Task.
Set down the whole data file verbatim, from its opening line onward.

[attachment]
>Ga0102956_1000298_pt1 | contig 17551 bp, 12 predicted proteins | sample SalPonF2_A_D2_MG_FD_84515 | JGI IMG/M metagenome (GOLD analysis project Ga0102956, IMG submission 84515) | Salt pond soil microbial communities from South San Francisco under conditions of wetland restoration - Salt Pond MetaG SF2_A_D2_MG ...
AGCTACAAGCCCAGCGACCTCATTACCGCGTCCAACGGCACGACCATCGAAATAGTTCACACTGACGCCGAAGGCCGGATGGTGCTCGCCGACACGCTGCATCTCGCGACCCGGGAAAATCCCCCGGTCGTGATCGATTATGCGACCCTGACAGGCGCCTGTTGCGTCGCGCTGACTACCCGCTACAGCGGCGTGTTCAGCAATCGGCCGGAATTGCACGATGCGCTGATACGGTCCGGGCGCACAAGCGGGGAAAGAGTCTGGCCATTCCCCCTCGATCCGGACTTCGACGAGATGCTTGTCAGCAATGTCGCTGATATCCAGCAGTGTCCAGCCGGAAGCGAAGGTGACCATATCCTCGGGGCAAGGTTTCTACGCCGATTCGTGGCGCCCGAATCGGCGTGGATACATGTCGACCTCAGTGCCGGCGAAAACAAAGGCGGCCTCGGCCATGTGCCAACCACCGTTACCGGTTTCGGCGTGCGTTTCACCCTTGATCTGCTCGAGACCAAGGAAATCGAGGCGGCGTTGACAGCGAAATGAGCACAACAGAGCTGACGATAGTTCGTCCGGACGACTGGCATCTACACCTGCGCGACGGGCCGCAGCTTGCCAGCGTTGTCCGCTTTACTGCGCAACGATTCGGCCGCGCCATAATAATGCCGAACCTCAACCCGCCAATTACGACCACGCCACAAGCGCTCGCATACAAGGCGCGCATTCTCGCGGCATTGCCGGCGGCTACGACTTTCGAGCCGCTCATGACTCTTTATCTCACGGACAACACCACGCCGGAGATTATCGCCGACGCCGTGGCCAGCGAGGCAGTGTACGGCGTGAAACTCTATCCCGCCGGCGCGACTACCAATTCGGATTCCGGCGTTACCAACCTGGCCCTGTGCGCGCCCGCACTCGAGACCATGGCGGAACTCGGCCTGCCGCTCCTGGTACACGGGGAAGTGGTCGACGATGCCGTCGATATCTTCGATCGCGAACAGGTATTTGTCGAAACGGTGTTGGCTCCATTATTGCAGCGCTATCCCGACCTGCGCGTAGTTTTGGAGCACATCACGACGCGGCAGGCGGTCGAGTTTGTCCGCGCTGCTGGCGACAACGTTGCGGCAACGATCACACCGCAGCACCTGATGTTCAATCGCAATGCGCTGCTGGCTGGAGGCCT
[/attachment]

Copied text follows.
>Ga0102956_1000298_pt1 | contig 17551 bp, 12 predicted proteins | sample SalPonF2_A_D2_MG_FD_84515 | JGI IMG/M metagenome (GOLD analysis project Ga0102956, IMG submission 84515) | Salt pond soil microbial communities from South San Francisco under conditions of wetland restoration - Salt Pond MetaG SF2_A_D2_MG ...
AGCTACAAGCCCAGCGACCTCATTACCGCGTCCAACGGCACGACCATCGAAATAGTTCACACTGACGCCGAAGGCCGGATGGTGCTCGCCGACACGCTGCATCTCGCGACCCGGGAAAATCCCCCGGTCGTGATCGATTATGCGACCCTGACAGGCGCCTGTTGCGTCGCGCTGACTACCCGCTACAGCGGCGTGTTCAGCAATCGGCCGGAATTGCACGATGCGCTGATACGGTCCGGGCGCACAAGCGGGGAAAGAGTCTGGCCATTCCCCCTCGATCCGGACTTCGACGAGATGCTTGTCAGCAATGTCGCTGATATCCAGCAGTGTCCAGCCGGAAGCGAAGGTGACCATATCCTCGGGGCAAGGTTTCTACGCCGATTCGTGGCGCCCGAATCGGCGTGGATACATGTCGACCTCAGTGCCGGCGAAAACAAAGGCGGCCTCGGCCATGTGCCAACCACCGTTACCGGTTTCGGCGTGCGTTTCACCCTTGATCTGCTCGAGACCAAGGAAATCGAGGCGGCGTTGACAGCGAAATGAGCACAACAGAGCTGACGATAGTTCGTCCGGACGACTGGCATCTACACCTGCGCGACGGGCCGCAGCTTGCCAGCGTTGTCCGCTTTACTGCGCAACGATTCGGCCGCGCCATAATAATGCCGAACCTCAACCCGCCAATTACGACCACGCCACAAGCGCTCGCATACAAGGCGCGCATTCTCGCGGCATTGCCGGCGGCTACGACTTTCGAGCCGCTCATGACTCTTTATCTCACGGACAACACCACGCCGGAGATTATCGCCGACGCCGTGGCCAGCGAGGCAGTGTACGGCGTGAAACTCTATCCCGCCGGCGCGACTACCAATTCGGATTCCGGCGTTACCAACCTGGCCCTGTGCGCGCCCGCACTCGAGACCATGGCGGAACTCGGCCTGCCGCTCCTGGTACACGGGGAAGTGGTCGACGATGCCGTCGATATCTTCGATCGCGAACAGGTATTTGTCGAAACGGTGTTGGCTCCATTATTGCAGCGCTATCCCGACCTGCGCGTAGTTTTGGAGCACATCACGACGCGGCAGGCGGTCGAGTTTGTCCGCGCTGCTGGCGACAACGTTGCGGCAACGATCACACCGCAGCACCTGATGTTCAATCGCAATGCGCTGCTGGCTGGAGGCCT